Results of an Internet poll released Tuesday show most serving in the military approve of working with openly gay service members.
The Washington, D.C., and New York City-based Zogby International Poll revealed 73 percent of military members are comfortable with gays.
Of the 545 polled online, nearly one-fourth said they knew of at least one person in their unit who is gay or lesbian, with 21 percent of those being in combat units. The troops polled had all served in Iraq and Afghanistan, according to the report. Although the majority polled approved of gays in the military, active-duty personnel and officers with 15 years or more of service were least likely to support them.
A news release from the Servicemembers Legal Defense Network said the poll is “one more nail in the coffin of ‘Don’t Ask, Don’t Tell’ policy” passed by President Bill Clinton more than 10 years ago. The policy allows gays and lesbians to serve in the military, but they must not divulge their sexual orientation nor engage in homosexual acts. Additionally, their commanders cannot ask if they are homosexual. The SLDN claims more than 65,000 lesbians and gays serve in the military.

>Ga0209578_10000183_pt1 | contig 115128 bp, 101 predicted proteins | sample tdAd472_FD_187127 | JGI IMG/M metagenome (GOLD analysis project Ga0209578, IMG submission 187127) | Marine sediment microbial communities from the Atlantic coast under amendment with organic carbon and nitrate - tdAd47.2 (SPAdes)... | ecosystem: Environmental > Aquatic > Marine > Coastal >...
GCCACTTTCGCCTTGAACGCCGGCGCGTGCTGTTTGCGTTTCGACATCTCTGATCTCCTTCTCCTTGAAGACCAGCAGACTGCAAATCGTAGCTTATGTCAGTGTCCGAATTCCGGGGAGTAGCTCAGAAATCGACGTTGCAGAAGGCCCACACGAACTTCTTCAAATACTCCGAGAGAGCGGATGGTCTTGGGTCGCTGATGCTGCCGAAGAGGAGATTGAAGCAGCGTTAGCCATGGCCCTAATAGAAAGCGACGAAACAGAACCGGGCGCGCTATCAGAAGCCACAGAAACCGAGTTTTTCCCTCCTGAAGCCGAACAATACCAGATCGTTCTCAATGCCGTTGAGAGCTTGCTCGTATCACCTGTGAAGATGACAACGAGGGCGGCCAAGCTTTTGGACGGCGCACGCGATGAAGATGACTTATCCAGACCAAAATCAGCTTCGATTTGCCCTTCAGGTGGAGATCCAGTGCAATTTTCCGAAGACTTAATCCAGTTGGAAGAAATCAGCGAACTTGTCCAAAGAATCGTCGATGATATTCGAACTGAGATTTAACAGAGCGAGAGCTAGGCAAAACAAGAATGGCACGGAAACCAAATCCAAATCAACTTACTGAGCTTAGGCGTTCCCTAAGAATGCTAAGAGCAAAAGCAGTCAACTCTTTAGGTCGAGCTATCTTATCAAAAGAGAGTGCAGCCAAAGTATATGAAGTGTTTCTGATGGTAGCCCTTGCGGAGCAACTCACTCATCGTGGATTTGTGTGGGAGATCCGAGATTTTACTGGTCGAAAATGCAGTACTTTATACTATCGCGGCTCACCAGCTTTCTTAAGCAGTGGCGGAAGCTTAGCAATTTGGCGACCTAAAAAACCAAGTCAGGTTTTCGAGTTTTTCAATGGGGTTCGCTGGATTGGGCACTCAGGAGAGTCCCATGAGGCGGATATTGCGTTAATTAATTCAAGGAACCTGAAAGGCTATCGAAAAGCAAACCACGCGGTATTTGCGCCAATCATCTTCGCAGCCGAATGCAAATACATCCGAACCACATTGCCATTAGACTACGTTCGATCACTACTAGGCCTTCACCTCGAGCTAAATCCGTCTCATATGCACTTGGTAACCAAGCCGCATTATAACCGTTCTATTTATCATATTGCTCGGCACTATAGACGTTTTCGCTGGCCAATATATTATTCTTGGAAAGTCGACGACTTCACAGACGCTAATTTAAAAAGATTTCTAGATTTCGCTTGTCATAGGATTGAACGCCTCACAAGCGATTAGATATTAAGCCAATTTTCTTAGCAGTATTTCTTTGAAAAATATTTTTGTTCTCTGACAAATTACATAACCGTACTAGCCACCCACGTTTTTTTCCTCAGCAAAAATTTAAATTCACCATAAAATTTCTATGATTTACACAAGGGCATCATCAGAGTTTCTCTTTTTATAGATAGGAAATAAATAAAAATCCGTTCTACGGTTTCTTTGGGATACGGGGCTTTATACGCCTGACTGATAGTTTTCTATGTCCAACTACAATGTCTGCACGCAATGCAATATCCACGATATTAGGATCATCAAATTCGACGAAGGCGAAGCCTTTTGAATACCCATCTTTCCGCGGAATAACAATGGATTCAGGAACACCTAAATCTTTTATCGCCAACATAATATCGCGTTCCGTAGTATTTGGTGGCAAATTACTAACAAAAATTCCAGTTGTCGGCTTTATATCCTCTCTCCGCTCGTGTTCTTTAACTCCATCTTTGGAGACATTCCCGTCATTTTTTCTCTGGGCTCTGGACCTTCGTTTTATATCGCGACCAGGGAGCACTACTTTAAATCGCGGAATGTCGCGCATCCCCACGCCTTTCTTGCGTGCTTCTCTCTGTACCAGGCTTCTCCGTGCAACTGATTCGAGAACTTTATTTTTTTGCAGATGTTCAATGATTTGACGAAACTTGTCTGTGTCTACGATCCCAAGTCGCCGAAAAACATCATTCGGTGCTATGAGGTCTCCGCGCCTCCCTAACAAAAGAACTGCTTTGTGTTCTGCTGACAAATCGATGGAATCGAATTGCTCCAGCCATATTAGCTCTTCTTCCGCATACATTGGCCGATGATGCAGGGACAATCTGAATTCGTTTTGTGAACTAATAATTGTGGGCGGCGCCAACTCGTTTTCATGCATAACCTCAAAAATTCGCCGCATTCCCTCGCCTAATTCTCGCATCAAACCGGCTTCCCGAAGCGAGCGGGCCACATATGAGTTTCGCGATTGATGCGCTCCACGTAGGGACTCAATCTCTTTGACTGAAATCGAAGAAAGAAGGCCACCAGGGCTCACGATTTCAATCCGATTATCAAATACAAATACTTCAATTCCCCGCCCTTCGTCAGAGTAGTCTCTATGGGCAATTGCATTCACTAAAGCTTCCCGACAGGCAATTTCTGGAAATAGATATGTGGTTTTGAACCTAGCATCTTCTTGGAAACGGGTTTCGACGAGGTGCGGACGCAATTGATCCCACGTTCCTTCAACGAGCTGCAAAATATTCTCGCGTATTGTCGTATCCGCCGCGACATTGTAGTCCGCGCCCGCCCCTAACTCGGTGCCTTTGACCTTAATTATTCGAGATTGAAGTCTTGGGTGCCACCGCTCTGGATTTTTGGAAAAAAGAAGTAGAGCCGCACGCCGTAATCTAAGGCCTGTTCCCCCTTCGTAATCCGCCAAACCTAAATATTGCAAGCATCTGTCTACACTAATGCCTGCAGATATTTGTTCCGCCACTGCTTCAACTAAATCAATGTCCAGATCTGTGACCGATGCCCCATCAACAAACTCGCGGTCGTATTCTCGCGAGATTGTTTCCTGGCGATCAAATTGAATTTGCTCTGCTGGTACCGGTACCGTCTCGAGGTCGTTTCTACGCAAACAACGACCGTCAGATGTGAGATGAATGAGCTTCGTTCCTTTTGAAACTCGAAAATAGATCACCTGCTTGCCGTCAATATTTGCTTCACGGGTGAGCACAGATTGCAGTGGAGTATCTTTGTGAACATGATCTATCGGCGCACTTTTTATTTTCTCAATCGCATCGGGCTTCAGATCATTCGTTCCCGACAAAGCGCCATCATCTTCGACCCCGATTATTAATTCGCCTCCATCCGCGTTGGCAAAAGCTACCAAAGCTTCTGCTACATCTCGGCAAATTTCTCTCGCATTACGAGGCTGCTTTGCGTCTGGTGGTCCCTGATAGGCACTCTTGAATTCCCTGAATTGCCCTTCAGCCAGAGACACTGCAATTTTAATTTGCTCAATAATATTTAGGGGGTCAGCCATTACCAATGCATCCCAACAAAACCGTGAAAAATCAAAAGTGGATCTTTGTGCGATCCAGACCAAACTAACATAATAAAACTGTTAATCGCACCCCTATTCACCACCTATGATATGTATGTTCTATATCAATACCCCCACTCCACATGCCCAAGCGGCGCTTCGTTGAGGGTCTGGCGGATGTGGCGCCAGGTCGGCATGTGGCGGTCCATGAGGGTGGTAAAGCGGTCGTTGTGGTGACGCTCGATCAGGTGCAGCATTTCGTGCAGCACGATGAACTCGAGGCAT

“At a time when our fighting forces are stretched thin and leaders are calling for the recruitment of more troops, it is time for Congress to do away with this archaic law,” said C. Dixon Osburn, executive director of SLDN.
The pro-gay and lesbian Washington, D.C.-based organization contends some senior military leaders are looking at the policy more closely to see if they should let gays and lesbians serve openly in the military.
Those officials include Lt. Gen. Claudia Kennedy, U.S. Army (retired), the first female three star general, and Lt. Gen. Daniel W. Christman, former superintendent of West Point.
Chantal Escoto covers military affairs and can be reached by telephone at 245-0216 or by e-mail at firstname.lastname@example.org.